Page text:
Breathalyzer Test: Laws and Overview
Drivers under arrest in Massachusetts for Operating Under the Influence (OUI) will be asked to submit to a chemical test to determine their Blood Alcohol Concentration (BAC). This is an “implied consent” state, meaning that if a driver is arrested for an OUI, they are deemed to have consented to a breathalyzer test.
If the driver refuses to take the test or fails to provide two adequate breath samples, their licenses will be suspended for 180-days to life.
Implied Consent in Massachusetts
Implied consent laws allow law enforcement officers to obtain a blood alcohol test from suspects without a warrant. Implied consent laws allow officers to assume that a driver has consented to a BAC test simply by being licensed to drive in the state.
What is the Legal Limit in Massachusetts?
If a person is 21 years or older submits to a breathalyzer test and registers a BAC of 0.08% or greater, the RMV will suspend or revoke their learner's permit or driver's license or their right to operate a vehicle for 30 days.
Breathalyzer Test Refusal
If a driver is arrested for OUI and refuses the breathalyzer test in Massachusetts there will be a mandatory license suspension. Penalties for refusing the breathalyzer test range from 180-days for drivers with no prior OUI's to lifetime suspensions.
The Massachusetts Legislature has created strict penalties for breathalyzer refusals to deter people from drinking and driving and obtain evidence against those suspected of driving under the influence. It is important to weigh the loss of the Driver's license against the possibility of beating the criminal case after refusal.
What is a Car Breathalyzer?
Car breathalyzers, also known as Ignition Interlock Devices (IID), are discreet electronic devices that are wired into a car's ignition. The vehicle will not start if the driver has a certain amount of alcohol on their breath and it is used to prevent drivers from starting their car unless they pass the BAC test.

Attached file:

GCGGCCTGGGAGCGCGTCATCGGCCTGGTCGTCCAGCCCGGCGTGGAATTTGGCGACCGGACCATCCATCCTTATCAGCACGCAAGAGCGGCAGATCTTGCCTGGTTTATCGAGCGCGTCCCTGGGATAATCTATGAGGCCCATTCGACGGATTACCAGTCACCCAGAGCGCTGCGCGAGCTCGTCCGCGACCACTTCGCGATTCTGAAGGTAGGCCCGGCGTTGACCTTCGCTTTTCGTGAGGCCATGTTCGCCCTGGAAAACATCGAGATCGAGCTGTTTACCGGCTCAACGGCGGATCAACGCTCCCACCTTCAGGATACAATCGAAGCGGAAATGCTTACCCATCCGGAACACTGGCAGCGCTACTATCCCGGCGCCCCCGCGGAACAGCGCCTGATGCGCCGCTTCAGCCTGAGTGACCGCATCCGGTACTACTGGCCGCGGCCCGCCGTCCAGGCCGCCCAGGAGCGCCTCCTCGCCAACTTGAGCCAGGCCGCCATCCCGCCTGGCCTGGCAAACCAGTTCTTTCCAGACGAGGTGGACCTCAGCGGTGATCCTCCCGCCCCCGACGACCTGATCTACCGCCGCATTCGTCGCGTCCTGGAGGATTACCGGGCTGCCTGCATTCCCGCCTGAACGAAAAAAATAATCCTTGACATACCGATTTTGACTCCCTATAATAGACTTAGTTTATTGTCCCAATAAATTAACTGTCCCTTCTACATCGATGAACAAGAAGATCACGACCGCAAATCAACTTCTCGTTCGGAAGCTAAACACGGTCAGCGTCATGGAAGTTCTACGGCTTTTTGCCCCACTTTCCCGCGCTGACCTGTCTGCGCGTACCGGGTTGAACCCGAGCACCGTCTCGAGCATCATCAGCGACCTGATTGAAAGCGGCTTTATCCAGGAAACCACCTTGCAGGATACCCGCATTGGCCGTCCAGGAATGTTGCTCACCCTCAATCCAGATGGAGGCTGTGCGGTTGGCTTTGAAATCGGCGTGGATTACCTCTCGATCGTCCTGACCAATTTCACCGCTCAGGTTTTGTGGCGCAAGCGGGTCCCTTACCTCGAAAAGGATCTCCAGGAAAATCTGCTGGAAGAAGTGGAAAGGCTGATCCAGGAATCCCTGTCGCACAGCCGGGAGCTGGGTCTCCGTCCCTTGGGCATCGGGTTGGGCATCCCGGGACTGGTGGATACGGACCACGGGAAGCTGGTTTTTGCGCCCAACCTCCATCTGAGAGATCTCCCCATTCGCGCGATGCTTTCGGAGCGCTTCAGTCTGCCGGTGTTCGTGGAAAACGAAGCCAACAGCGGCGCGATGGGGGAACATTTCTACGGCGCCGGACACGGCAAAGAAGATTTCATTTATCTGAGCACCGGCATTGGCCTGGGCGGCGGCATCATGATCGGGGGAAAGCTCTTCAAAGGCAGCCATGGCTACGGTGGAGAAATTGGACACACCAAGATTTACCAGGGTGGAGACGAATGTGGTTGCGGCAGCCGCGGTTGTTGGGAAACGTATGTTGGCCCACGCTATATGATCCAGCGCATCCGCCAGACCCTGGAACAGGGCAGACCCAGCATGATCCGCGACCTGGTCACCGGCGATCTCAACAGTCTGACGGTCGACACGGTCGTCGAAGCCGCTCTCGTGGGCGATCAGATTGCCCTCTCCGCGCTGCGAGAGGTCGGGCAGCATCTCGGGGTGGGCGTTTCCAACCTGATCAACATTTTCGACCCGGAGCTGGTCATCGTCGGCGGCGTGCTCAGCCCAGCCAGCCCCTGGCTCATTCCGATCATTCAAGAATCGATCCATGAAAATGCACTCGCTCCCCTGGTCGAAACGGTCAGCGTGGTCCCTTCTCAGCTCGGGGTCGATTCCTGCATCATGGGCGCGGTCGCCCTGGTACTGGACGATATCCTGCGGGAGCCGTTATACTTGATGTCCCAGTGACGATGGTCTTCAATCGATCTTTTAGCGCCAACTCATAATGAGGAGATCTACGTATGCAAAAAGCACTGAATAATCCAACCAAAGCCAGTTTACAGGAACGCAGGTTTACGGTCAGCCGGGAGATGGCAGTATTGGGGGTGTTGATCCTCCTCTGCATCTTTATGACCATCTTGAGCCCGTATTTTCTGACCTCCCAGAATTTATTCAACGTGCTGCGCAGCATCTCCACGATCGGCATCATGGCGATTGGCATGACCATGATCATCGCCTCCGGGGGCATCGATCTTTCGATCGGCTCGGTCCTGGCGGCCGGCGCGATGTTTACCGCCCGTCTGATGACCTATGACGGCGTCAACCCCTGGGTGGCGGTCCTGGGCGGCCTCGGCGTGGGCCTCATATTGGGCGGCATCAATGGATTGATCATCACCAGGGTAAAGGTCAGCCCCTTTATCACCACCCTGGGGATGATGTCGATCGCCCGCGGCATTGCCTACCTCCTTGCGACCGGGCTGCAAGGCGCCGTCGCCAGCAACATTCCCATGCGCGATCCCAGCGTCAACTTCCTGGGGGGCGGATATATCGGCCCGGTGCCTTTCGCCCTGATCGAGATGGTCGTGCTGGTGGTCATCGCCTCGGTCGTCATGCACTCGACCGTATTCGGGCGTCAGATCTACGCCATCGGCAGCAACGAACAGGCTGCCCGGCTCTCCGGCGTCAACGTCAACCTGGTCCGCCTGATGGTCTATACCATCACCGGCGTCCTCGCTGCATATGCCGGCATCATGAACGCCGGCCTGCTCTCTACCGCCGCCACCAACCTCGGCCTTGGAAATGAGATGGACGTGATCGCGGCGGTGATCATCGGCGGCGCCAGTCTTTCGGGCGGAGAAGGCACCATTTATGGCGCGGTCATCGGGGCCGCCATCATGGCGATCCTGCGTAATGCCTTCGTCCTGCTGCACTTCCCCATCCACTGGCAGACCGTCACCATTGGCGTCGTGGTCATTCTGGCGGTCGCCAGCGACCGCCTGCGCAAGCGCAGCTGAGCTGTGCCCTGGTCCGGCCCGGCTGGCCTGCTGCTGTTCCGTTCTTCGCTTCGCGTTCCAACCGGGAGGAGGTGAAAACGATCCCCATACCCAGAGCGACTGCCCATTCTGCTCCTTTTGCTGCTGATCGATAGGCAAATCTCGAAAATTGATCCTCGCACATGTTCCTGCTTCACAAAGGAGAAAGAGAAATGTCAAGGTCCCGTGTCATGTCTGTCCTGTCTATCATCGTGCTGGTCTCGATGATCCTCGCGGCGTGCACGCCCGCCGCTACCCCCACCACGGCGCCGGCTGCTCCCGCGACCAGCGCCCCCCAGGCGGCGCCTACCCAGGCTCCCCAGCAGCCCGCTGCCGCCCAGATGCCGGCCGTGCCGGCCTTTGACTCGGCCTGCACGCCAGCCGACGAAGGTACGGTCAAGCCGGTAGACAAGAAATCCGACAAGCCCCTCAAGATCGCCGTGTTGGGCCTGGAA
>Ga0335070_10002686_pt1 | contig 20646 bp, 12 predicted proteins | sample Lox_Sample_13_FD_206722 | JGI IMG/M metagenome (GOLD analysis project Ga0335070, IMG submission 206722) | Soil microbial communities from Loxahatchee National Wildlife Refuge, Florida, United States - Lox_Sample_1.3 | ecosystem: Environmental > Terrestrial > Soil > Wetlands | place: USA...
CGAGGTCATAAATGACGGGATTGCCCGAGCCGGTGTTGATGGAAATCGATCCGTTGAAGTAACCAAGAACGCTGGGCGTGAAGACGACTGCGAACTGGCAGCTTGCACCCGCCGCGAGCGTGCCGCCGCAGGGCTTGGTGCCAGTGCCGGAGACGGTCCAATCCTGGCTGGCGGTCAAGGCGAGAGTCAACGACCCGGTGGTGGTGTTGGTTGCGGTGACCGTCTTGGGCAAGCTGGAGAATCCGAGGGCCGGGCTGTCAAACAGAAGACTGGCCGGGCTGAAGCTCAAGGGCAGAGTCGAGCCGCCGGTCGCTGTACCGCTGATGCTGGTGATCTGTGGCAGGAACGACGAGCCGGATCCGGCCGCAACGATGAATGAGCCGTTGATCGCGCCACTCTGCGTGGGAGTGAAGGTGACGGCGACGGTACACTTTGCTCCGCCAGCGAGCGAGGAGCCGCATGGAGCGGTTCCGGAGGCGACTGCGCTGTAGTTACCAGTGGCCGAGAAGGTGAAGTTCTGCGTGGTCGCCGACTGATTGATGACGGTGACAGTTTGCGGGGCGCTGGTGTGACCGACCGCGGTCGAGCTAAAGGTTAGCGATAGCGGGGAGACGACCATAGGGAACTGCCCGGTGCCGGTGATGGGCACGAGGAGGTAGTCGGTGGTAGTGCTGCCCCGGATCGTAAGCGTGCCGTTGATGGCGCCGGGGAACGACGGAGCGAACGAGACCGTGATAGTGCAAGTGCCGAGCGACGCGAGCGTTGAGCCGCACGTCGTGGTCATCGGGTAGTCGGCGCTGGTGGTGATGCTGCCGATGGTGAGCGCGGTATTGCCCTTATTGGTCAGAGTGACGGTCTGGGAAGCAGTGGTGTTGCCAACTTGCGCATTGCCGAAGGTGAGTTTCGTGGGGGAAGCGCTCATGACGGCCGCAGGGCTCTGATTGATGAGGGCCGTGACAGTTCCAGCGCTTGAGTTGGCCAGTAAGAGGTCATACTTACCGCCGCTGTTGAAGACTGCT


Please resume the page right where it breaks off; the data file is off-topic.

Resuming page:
The Massachusetts Ignition Interlock Law requires anyone with two or more DUI convictions on their record, who is reinstating, getting a hardship license, or getting a full license to use a certified ignition interlock device in each vehicle that they own. The IID must remain in effect during the operator's hardship license period plus two years when they get a 24/7 license.
Issues with Breathalyzer Tests
The reliability of breathalyzer tests has been questioned these past few years. The Office of Alcohol Testing (OAT) recently went through reforms so that breathalyzer test results could be used in court.
Although Prosecutors across the Commonwealth can now try and introduce the breathalyzer test results, there are a number of ways to challenge the breathalyzer validity in court:
- Question the testing procedure
- Analyze the numerical results
- Confirm the validity of the breathalyzer itself
- Observe the handling and storage of the evidence
Draeger Alcotest 9510
A statewide hearing was conducted regarding the Draeger Alcotest 9510 over whether it is reliable scientifically when administering a breath test. As a result of that hearing, all breath tests administered in Massachusetts between June 2011 and April 18, 2019, have been excluded from criminal prosecutions. As a result, people have been able to challenge the disposition of their case because this test was utilized and led to an OUI during that time.
The court has sent notices to those who were affected by inaccurate breathalyzer tests. But in November 2021, Judge Robert Brennan ruled the results from the Draeger Alcotest 9510 breathalyzers can be used as evidence in DUI cases once again.
Can a Case Be Dismissed After a Breathalyzer Test?
Though Massachusetts has strict DUI laws, a case can be dismissed even after a breathalyzer test. For example, if a case is resolved with a Continuance Without a Finding (CWOF) , this case can eventually be dismissed or even sealed. Each case is different and not everyone is eligible for a CWOF, but it is an option to consider for an OUI or DUI case.